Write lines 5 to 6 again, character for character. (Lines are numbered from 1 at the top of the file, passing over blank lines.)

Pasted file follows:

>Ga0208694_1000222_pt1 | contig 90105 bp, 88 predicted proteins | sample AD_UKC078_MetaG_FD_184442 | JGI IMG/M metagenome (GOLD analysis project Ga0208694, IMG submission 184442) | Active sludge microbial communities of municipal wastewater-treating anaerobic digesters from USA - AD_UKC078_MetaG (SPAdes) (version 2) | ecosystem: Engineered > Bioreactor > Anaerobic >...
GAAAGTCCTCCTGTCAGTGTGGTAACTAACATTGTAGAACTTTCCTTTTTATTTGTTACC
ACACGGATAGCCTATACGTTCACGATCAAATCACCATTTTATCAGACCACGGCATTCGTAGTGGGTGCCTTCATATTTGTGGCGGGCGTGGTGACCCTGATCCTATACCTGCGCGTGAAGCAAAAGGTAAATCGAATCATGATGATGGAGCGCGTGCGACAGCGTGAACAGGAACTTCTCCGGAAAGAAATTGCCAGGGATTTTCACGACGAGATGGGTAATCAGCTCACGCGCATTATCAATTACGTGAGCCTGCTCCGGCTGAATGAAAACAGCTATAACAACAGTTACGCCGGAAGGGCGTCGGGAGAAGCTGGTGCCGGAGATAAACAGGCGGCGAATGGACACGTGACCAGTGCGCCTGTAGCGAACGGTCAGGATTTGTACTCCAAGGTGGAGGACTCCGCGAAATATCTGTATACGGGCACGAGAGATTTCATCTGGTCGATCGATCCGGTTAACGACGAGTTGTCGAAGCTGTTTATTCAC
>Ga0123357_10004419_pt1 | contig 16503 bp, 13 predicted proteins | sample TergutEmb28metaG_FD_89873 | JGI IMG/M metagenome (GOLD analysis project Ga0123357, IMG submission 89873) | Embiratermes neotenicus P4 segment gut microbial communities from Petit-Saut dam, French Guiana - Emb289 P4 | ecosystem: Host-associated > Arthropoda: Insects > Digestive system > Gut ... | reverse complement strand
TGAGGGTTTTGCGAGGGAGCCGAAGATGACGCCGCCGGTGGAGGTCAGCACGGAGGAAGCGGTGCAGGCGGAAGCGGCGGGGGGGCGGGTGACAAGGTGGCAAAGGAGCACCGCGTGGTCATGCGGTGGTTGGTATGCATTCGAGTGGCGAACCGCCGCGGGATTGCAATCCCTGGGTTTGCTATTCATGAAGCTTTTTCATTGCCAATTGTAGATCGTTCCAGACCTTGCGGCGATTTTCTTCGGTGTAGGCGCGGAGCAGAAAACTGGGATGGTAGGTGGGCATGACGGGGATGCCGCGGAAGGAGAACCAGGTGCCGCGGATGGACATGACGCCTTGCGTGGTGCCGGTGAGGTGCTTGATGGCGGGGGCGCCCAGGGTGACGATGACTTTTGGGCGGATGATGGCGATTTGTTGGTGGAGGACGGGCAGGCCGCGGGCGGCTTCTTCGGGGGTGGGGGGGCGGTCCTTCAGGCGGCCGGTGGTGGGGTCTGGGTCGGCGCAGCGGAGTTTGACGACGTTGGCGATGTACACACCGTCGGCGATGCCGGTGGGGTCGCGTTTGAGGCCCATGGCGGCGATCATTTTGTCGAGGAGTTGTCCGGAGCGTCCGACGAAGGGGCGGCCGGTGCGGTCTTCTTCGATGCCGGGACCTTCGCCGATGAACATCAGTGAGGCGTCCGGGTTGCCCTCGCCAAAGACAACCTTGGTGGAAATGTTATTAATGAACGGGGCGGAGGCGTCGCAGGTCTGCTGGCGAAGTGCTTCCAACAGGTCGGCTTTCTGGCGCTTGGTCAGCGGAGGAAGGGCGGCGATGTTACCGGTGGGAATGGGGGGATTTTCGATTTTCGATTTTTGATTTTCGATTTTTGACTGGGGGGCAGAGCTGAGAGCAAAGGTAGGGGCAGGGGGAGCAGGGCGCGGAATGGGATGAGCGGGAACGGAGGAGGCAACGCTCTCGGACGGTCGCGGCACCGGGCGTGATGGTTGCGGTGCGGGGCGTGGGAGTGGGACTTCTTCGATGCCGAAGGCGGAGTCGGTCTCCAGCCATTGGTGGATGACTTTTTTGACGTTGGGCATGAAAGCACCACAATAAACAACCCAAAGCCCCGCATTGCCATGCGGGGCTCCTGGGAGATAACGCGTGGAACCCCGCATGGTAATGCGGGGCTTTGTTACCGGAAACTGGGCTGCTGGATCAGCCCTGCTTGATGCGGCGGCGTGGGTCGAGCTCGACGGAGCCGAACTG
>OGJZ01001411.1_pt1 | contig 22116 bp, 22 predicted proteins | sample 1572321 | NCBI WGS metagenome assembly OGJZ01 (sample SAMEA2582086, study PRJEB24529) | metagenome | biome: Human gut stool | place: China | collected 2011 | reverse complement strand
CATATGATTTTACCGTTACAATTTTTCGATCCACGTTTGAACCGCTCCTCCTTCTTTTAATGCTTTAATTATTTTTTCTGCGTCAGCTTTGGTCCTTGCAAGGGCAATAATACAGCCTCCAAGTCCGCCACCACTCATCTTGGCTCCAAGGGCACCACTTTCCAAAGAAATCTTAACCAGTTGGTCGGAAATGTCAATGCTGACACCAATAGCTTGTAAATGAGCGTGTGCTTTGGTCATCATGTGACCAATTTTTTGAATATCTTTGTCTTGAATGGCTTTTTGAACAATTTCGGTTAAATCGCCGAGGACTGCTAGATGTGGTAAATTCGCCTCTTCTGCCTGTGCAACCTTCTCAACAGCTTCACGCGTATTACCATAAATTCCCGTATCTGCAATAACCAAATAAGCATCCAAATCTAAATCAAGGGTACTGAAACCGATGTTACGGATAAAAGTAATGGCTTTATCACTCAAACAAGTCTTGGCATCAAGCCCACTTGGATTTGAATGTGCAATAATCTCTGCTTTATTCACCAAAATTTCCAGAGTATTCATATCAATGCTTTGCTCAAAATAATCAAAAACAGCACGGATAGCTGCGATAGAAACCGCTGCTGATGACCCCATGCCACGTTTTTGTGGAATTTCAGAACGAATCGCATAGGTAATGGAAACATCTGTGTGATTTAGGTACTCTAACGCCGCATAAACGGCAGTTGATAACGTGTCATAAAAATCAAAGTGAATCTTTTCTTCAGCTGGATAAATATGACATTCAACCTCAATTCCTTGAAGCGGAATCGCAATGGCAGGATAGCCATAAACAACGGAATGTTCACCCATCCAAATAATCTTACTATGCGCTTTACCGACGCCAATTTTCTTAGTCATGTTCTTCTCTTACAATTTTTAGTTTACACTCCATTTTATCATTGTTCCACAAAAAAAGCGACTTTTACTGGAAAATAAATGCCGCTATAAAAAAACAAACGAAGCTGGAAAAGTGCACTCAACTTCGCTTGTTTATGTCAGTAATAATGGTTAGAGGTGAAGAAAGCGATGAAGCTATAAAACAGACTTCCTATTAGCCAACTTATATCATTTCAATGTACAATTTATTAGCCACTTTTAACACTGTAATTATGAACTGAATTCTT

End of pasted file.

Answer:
TGAGGGTTTTGCGAGGGAGCCGAAGATGACGCCGCCGGTGGAGGTCAGCACGGAGGAAGCGGTGCAGGCGGAAGCGGCGGGGGGGCGGGTGACAAGGTGGCAAAGGAGCACCGCGTGGTCATGCGGTGGTTGGTATGCATTCGAGTGGCGAACCGCCGCGGGATTGCAATCCCTGGGTTTGCTATTCATGAAGCTTTTTCATTGCCAATTGTAGATCGTTCCAGACCTTGCGGCGATTTTCTTCGGTGTAGGCGCGGAGCAGAAAACTGGGATGGTAGGTGGGCATGACGGGGATGCCGCGGAAGGAGAACCAGGTGCCGCGGATGGACATGACGCCTTGCGTGGTGCCGGTGAGGTGCTTGATGGCGGGGGCGCCCAGGGTGACGATGACTTTTGGGCGGATGATGGCGATTTGTTGGTGGAGGACGGGCAGGCCGCGGGCGGCTTCTTCGGGGGTGGGGGGGCGGTCCTTCAGGCGGCCGGTGGTGGGGTCTGGGTCGGCGCAGCGGAGTTTGACGACGTTGGCGATGTACACACCGTCGGCGATGCCGGTGGGGTCGCGTTTGAGGCCCATGGCGGCGATCATTTTGTCGAGGAGTTGTCCGGAGCGTCCGACGAAGGGGCGGCCGGTGCGGTCTTCTTCGATGCCGGGACCTTCGCCGATGAACATCAGTGAGGCGTCCGGGTTGCCCTCGCCAAAGACAACCTTGGTGGAAATGTTATTAATGAACGGGGCGGAGGCGTCGCAGGTCTGCTGGCGAAGTGCTTCCAACAGGTCGGCTTTCTGGCGCTTGGTCAGCGGAGGAAGGGCGGCGATGTTACCGGTGGGAATGGGGGGATTTTCGATTTTCGATTTTTGATTTTCGATTTTTGACTGGGGGGCAGAGCTGAGAGCAAAGGTAGGGGCAGGGGGAGCAGGGCGCGGAATGGGATGAGCGGGAACGGAGGAGGCAACGCTCTCGGACGGTCGCGGCACCGGGCGTGATGGTTGCGGTGCGGGGCGTGGGAGTGGGACTTCTTCGATGCCGAAGGCGGAGTCGGTCTCCAGCCATTGGTGGATGACTTTTTTGACGTTGGGCATGAAAGCACCACAATAAACAACCCAAAGCCCCGCATTGCCATGCGGGGCTCCTGGGAGATAACGCGTGGAACCCCGCATGGTAATGCGGGGCTTTGTTACCGGAAACTGGGCTGCTGGATCAGCCCTGCTTGATGCGGCGGCGTGGGTCGAGCTCGACGGAGCCGAACTG
>OGJZ01001411.1_pt1 | contig 22116 bp, 22 predicted proteins | sample 1572321 | NCBI WGS metagenome assembly OGJZ01 (sample SAMEA2582086, study PRJEB24529) | metagenome | biome: Human gut stool | place: China | collected 2011 | reverse complement strand